ISSN: 2473-0815 EMIJ

Endocrinology & Metabolism International Journal
Editorial
Volume 3 Issue 3 - 2016
Thyroid Cancer: Is Really Less More?
Konstantinos A Toulis1,4, Concepción Conchillo Fernández2 and David Viola3*
1Institute of Applied Health Research, University of Birmingham, UK
2Endocrinology Unit, Hospital Son Llàtzer, Palma de Mallorca, Spain
3Department of Clinical and Experimental Medicine, University of Pisa, Italy
4Department of Endocrinology, Greece
Received: July 27, 2016| Published: August 02, 2016
*Corresponding author: David Viola, Unit of Endocrinology, Department of Clinical and Experimental Medicine, University of Pisa, 2 Paradisa Street, Pisa 56124, Italy, Tel: +39-050-995120; Fax: +39-050-578772; E-mail:
Citation: Toulis KA, Fernández CC, Viola D (2016) Thyroid Cancer: Is Really Less More? Endocrinol Metab Int J 3(3): 00046. DOI: 10.15406/emij.2016.03.00046

Abbrevations

PMC: Papillary Thyroid Micro Carcinomas; EFVPTC: Encapsulated Follicular Variant of Papillary Thyroid Carcinoma; NIFTP: Non-Invasive Follicular Thyroid Neoplasm with Papillary

Editorial

Thyroid carcinoma is the most common endocrine malignancy accounting for about 3% of all human cancers. A consistent increase in its incidence has been reported in the past years across different ethnic population and the estimated number of incident cases would be 64,300 in USA alone in 2016 [1]. Despite this increase, disease-specific mortality remained stable and it is the lowest among the most common human cancers [1]. This apparent discrepancy may be explained to the fact that the increase in the incidence is largely attributable to the increased detection of small indolent thyroid tumors [2,3], a finding consistent with the high prevalence of thyroid cancer in autopsy series, particularly papillary thyroid micro carcinomas (PMC). Moreover, this increase may also reflect a change in routine diagnostic approach followed in patients with thyroid nodules and specifically the widespread adoption and use of fine needle aspiration [4]. As a result of the “over diagnosis” of these small indolent tumors, the excellent prognosis and clinical outcome of these patients and a non-negligible percentage of surgical complications, there is growing evidence to suggest active surveillance as an alternative to immediate surgery in a specific subgroup of patients [5,6]. It comes as no surprise that the aforementioned alternative therapeutic approach in specific subtypes of thyroid cancer has been recently advocated by the findings of a multidisciplinary, retrospective study of patients with thyroid nodules diagnosed as encapsulated follicular variant of papillary thyroid carcinoma (EFVPTC) and reclassified as “non-invasive follicular thyroid neoplasm with papillary-like nuclear features” (NIFTP) [7].

However, the characterization of the growth potential of thyroid cancer and the prediction of the time in which clinical significant progression may happen is not straight forward as yet and therefore, active surveillance should be carefully evaluated on a case by case basis. Age would certainly be a significant factor to be taken into account, considering that the higher prevalence of distant metastases in this particular subgroup and the fact that early diagnosis of micro metastatic disease in young patients could lead to the definitive cure of disease with radioiodine (RAI) treatment. Of note, the latter treatment modality is the most sensitive method for the detection of distant metastatic disease as well as a unique solution to date for the cure of micro metastatic disease.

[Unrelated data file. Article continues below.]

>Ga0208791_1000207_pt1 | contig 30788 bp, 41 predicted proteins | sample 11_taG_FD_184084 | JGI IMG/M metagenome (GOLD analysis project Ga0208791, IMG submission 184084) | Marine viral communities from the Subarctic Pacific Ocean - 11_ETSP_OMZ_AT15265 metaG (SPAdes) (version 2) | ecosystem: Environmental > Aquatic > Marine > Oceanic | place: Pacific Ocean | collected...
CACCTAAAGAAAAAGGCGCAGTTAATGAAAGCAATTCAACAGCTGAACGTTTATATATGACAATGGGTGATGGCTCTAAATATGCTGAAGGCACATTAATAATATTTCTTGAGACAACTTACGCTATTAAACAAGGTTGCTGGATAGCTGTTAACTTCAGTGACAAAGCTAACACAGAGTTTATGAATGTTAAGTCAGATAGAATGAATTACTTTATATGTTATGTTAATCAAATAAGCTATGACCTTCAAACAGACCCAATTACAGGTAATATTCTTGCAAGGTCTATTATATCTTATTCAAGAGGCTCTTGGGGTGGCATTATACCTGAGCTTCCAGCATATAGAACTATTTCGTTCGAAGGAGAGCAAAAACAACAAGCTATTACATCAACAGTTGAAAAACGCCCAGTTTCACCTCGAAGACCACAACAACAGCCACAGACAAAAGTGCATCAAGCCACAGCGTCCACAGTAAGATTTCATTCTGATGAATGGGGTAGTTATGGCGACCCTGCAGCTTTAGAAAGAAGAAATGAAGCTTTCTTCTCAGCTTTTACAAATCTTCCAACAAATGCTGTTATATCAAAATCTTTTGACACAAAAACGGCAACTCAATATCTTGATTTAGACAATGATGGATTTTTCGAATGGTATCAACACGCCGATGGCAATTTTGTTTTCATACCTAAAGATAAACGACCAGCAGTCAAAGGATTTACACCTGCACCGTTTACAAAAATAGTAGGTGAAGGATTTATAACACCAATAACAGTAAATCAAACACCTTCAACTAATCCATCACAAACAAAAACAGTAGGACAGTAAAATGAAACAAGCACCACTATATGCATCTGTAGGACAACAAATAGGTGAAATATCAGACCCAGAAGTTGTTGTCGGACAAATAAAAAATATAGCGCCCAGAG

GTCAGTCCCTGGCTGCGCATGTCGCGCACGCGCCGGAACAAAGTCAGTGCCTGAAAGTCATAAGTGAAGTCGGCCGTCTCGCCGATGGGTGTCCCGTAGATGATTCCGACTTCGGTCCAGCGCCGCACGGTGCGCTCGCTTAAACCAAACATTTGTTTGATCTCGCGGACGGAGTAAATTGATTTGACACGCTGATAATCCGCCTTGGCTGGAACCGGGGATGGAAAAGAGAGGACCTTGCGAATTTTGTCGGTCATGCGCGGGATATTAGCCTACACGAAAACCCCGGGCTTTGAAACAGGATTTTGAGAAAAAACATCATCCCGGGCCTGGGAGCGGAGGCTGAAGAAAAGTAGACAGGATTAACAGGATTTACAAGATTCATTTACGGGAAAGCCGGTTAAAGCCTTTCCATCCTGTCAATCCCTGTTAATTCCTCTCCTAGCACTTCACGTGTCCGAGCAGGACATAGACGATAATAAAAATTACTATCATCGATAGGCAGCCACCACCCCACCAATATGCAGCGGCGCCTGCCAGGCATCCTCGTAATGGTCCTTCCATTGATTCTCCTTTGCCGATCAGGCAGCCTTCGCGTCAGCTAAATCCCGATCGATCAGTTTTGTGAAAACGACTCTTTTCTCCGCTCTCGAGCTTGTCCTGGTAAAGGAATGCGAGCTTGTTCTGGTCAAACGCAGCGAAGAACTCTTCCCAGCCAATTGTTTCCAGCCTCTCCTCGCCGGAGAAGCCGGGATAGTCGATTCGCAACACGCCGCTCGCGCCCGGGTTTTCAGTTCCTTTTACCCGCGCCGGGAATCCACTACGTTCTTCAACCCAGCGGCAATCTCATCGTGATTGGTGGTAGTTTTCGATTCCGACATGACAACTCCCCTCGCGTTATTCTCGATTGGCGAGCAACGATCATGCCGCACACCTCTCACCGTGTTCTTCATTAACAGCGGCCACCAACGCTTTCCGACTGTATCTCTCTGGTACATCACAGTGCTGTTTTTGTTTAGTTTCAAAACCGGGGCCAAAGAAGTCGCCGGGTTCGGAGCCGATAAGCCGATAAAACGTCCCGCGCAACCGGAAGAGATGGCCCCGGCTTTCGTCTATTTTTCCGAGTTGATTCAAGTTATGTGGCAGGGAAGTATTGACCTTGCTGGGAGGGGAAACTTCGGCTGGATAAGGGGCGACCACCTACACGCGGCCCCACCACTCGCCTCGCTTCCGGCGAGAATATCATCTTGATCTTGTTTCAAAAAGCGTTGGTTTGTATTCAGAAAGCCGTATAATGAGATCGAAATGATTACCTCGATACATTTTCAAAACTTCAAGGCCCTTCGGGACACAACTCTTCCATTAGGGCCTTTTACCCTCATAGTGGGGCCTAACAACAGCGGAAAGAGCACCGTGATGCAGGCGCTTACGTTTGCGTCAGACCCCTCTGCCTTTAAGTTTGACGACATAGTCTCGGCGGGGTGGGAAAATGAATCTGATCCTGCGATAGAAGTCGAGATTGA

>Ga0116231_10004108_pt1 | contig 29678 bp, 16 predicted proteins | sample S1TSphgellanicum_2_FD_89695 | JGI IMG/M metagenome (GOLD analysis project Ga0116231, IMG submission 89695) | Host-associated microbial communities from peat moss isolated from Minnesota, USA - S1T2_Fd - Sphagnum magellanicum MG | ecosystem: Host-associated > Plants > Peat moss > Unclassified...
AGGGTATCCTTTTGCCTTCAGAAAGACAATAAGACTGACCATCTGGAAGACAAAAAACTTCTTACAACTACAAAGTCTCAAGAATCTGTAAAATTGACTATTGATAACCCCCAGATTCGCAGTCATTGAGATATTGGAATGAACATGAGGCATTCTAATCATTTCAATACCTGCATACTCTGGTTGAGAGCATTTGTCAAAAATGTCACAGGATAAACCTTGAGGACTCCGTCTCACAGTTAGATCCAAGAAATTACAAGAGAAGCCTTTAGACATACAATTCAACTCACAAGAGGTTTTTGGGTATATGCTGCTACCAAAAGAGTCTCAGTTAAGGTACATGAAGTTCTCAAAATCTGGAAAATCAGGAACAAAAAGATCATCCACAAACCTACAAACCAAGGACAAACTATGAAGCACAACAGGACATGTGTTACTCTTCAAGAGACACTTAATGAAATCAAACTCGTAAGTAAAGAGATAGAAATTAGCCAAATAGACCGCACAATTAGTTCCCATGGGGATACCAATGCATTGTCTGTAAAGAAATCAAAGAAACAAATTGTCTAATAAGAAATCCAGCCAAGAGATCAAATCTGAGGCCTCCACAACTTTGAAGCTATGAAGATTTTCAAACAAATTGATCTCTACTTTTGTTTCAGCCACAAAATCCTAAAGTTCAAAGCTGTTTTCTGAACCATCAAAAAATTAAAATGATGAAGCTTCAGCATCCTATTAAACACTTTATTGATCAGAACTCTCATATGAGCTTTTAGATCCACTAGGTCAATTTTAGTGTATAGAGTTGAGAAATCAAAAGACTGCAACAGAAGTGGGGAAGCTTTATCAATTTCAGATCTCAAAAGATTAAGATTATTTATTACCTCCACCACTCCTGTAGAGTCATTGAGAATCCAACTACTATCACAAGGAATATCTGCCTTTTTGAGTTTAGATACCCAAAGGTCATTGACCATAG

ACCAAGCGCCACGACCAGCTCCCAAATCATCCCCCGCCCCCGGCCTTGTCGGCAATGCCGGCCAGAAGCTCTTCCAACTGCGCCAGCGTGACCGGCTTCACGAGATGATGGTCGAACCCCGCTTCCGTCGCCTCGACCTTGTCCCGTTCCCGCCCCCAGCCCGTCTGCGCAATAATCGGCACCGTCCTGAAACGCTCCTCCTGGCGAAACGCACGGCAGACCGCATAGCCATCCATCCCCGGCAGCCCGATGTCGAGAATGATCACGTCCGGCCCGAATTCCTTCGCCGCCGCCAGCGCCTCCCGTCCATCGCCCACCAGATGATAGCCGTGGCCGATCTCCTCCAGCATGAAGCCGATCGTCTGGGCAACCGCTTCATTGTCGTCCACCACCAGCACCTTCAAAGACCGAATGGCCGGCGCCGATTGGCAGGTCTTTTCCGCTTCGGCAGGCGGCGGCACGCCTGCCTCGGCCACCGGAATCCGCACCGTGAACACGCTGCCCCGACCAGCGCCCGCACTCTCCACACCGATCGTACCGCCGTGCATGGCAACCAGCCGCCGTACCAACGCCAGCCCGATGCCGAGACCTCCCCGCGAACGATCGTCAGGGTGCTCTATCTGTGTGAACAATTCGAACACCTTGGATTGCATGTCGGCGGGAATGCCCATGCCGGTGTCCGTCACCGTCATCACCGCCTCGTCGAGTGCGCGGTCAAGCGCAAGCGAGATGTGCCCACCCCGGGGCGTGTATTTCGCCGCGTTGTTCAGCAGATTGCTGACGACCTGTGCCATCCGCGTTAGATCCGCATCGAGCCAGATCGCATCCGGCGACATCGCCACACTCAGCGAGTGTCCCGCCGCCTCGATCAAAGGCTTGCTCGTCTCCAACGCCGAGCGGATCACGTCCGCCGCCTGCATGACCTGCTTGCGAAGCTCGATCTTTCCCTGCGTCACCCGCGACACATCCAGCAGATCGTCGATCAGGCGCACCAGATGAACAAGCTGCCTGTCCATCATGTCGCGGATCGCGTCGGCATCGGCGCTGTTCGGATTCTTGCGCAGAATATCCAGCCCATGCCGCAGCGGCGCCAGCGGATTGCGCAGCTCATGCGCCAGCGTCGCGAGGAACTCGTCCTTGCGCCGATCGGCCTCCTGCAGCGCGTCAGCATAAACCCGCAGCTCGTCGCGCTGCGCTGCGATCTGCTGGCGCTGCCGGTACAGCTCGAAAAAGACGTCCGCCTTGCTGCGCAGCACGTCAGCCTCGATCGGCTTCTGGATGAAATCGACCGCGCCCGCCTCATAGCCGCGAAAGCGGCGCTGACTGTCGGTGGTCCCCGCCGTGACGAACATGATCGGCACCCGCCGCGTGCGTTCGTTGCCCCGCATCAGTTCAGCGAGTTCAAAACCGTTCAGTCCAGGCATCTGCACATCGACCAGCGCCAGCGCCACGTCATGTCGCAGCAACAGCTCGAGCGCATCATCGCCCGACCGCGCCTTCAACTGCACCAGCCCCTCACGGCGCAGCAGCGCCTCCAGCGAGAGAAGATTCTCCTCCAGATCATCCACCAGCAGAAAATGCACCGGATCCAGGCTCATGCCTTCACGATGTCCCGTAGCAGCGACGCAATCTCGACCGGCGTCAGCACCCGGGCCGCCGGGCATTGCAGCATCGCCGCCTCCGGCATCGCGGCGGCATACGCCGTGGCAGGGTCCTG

In conclusion, considering the high rate of thyroid carcinomas in autopsy series and the observation that several subtypes of thyroid tumors are unlikely to progress significantly in the medium-short term follow-up, active surveillance might be considered as an alternative to immediate surgery in carefully selected cases, followed-up in a setting of prospective well-designed long-term clinical trial. However, a universal adoption of active surveillance in all PMC, irrespective of subtype, histological phenotype, localization of the disease and age is certainly out of question, especially in young patients and in those that have a long life expectancy.

References

  1. (2013) SEER Stat Fact Sheets: Thyroid Cancer. National Cancer Institute.
  2. Harach HR, Franssila KO, Wasenius VM (1985) Occult papillary carcinoma of the thyroid. A normal finding in Finland. A systematic autopsy study. Cancer 56(3): 531-538.
  3. Davies L, Welch HG (2006) Increasing incidence of thyroid cancer in the United States, 1973-2002. JAMA 295(18): 2164-2167.
  4. Morris LG, Tuttle RM, Davies L (2016) Changing Trends in the Incidence of Thyroid Cancer in the United States. JAMA Otolaryngol Head Neck Surg 142(7): 709-711.
  5. Ito Y, Uruno T, Nakano K, Takamura Y, Miya A, et al. (2003) An observation trial without surgical treatment in patients with papillary microcarcinoma of the thyroid. Thyroid 13(4): 381-387.
  6. Ito Y, Miyauchi A, Inoue H, Fukushima M, Kihara M, et al. (2010) An observational trial for papillary thyroid microcarcinoma in Japanese patients. World J Surg 34(1): 28-35.
  7.  Nikiforov YE, Seethala RR, Tallini G, Baloch ZW, Basolo F, et al. (2016) Nomenclature Revision for Encapsulated Follicular Variant of Papillary Thyroid Carcinoma: A Paradigm Shift to Reduce Overtreatment of Indolent Tumors. JAMA Oncol doi: 10.1001/jamaoncol.2016.0386.
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